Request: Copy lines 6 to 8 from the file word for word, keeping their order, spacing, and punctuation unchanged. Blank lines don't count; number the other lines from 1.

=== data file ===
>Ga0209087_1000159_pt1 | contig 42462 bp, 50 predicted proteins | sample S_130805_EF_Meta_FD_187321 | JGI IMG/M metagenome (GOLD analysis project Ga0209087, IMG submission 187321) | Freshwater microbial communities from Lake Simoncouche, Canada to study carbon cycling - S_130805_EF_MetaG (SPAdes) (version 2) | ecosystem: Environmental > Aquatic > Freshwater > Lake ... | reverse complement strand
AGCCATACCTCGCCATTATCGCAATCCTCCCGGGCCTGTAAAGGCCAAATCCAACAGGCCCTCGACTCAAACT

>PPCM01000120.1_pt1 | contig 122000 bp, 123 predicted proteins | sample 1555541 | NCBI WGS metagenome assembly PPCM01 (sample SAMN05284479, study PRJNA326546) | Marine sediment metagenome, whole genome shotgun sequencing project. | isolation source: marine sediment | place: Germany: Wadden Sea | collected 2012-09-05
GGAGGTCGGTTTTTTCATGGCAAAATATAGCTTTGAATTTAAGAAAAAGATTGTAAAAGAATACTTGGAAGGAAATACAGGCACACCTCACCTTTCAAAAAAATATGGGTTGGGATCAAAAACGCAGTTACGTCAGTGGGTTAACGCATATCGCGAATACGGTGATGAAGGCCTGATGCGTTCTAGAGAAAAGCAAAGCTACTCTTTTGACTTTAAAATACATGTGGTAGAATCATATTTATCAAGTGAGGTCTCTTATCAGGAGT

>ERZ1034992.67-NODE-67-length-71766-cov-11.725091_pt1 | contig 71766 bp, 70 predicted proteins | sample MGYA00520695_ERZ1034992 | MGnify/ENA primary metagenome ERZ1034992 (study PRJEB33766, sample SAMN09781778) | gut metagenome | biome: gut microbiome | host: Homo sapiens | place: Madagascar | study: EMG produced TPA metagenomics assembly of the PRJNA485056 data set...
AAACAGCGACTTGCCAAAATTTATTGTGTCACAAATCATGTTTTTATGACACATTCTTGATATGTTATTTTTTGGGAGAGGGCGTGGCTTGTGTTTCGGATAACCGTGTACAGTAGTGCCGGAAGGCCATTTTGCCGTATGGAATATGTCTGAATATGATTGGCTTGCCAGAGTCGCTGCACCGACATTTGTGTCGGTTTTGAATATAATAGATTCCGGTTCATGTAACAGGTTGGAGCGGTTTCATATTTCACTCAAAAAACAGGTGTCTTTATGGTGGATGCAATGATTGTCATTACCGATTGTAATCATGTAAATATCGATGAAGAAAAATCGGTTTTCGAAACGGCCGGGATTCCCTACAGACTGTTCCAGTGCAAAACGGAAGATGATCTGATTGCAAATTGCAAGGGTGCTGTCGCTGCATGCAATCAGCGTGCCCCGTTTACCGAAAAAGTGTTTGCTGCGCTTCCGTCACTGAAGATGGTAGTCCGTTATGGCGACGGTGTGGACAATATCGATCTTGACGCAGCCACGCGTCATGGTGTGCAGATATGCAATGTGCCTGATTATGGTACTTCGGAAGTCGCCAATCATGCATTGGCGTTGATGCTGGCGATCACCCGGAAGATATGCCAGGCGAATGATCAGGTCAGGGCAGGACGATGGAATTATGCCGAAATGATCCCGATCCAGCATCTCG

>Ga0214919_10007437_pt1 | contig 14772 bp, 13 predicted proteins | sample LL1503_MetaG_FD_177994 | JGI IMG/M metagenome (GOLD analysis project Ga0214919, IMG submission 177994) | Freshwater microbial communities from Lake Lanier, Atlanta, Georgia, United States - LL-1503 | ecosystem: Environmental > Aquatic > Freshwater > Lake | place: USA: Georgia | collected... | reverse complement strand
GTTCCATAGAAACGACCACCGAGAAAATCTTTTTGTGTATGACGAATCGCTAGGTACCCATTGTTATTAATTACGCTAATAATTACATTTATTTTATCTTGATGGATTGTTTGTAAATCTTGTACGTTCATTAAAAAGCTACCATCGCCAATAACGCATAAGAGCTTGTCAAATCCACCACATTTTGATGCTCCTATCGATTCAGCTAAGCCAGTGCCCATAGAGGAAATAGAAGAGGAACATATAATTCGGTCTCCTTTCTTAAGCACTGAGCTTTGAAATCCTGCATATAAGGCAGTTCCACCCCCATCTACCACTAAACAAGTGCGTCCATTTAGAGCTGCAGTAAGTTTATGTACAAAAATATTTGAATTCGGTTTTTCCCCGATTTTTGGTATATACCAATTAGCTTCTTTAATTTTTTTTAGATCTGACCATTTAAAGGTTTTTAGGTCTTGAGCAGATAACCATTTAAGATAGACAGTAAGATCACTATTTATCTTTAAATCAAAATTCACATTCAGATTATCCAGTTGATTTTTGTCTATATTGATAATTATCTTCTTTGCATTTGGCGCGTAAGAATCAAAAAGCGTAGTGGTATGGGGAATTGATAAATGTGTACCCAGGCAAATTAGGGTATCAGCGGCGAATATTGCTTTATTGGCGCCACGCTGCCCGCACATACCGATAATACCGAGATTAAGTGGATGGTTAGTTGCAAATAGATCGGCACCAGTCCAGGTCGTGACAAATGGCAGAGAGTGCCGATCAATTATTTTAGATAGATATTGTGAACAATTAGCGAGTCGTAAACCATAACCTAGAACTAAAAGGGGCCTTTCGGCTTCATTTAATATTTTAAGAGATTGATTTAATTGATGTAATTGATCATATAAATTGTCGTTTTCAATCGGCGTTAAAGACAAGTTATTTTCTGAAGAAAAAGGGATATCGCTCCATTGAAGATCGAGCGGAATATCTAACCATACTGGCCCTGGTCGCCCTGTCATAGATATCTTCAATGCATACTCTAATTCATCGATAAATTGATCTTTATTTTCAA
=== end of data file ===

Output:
AAACAGCGACTTGCCAAAATTTATTGTGTCACAAATCATGTTTTTATGACACATTCTTGATATGTTATTTTTTGGGAGAGGGCGTGGCTTGTGTTTCGGATAACCGTGTACAGTAGTGCCGGAAGGCCATTTTGCCGTATGGAATATGTCTGAATATGATTGGCTTGCCAGAGTCGCTGCACCGACATTTGTGTCGGTTTTGAATATAATAGATTCCGGTTCATGTAACAGGTTGGAGCGGTTTCATATTTCACTCAAAAAACAGGTGTCTTTATGGTGGATGCAATGATTGTCATTACCGATTGTAATCATGTAAATATCGATGAAGAAAAATCGGTTTTCGAAACGGCCGGGATTCCCTACAGACTGTTCCAGTGCAAAACGGAAGATGATCTGATTGCAAATTGCAAGGGTGCTGTCGCTGCATGCAATCAGCGTGCCCCGTTTACCGAAAAAGTGTTTGCTGCGCTTCCGTCACTGAAGATGGTAGTCCGTTATGGCGACGGTGTGGACAATATCGATCTTGACGCAGCCACGCGTCATGGTGTGCAGATATGCAATGTGCCTGATTATGGTACTTCGGAAGTCGCCAATCATGCATTGGCGTTGATGCTGGCGATCACCCGGAAGATATGCCAGGCGAATGATCAGGTCAGGGCAGGACGATGGAATTATGCCGAAATGATCCCGATCCAGCATCTCG

>Ga0214919_10007437_pt1 | contig 14772 bp, 13 predicted proteins | sample LL1503_MetaG_FD_177994 | JGI IMG/M metagenome (GOLD analysis project Ga0214919, IMG submission 177994) | Freshwater microbial communities from Lake Lanier, Atlanta, Georgia, United States - LL-1503 | ecosystem: Environmental > Aquatic > Freshwater > Lake | place: USA: Georgia | collected... | reverse complement strand
GTTCCATAGAAACGACCACCGAGAAAATCTTTTTGTGTATGACGAATCGCTAGGTACCCATTGTTATTAATTACGCTAATAATTACATTTATTTTATCTTGATGGATTGTTTGTAAATCTTGTACGTTCATTAAAAAGCTACCATCGCCAATAACGCATAAGAGCTTGTCAAATCCACCACATTTTGATGCTCCTATCGATTCAGCTAAGCCAGTGCCCATAGAGGAAATAGAAGAGGAACATATAATTCGGTCTCCTTTCTTAAGCACTGAGCTTTGAAATCCTGCATATAAGGCAGTTCCACCCCCATCTACCACTAAACAAGTGCGTCCATTTAGAGCTGCAGTAAGTTTATGTACAAAAATATTTGAATTCGGTTTTTCCCCGATTTTTGGTATATACCAATTAGCTTCTTTAATTTTTTTTAGATCTGACCATTTAAAGGTTTTTAGGTCTTGAGCAGATAACCATTTAAGATAGACAGTAAGATCACTATTTATCTTTAAATCAAAATTCACATTCAGATTATCCAGTTGATTTTTGTCTATATTGATAATTATCTTCTTTGCATTTGGCGCGTAAGAATCAAAAAGCGTAGTGGTATGGGGAATTGATAAATGTGTACCCAGGCAAATTAGGGTATCAGCGGCGAATATTGCTTTATTGGCGCCACGCTGCCCGCACATACCGATAATACCGAGATTAAGTGGATGGTTAGTTGCAAATAGATCGGCACCAGTCCAGGTCGTGACAAATGGCAGAGAGTGCCGATCAATTATTTTAGATAGATATTGTGAACAATTAGCGAGTCGTAAACCATAACCTAGAACTAAAAGGGGCCTTTCGGCTTCATTTAATATTTTAAGAGATTGATTTAATTGATGTAATTGATCATATAAATTGTCGTTTTCAATCGGCGTTAAAGACAAGTTATTTTCTGAAGAAAAAGGGATATCGCTCCATTGAAGATCGAGCGGAATATCTAACCATACTGGCCCTGGTCGCCCTGTCATAGATATCTTCAATGCATACTCTAATTCATCGATAAATTGATCTTTATTTTCAA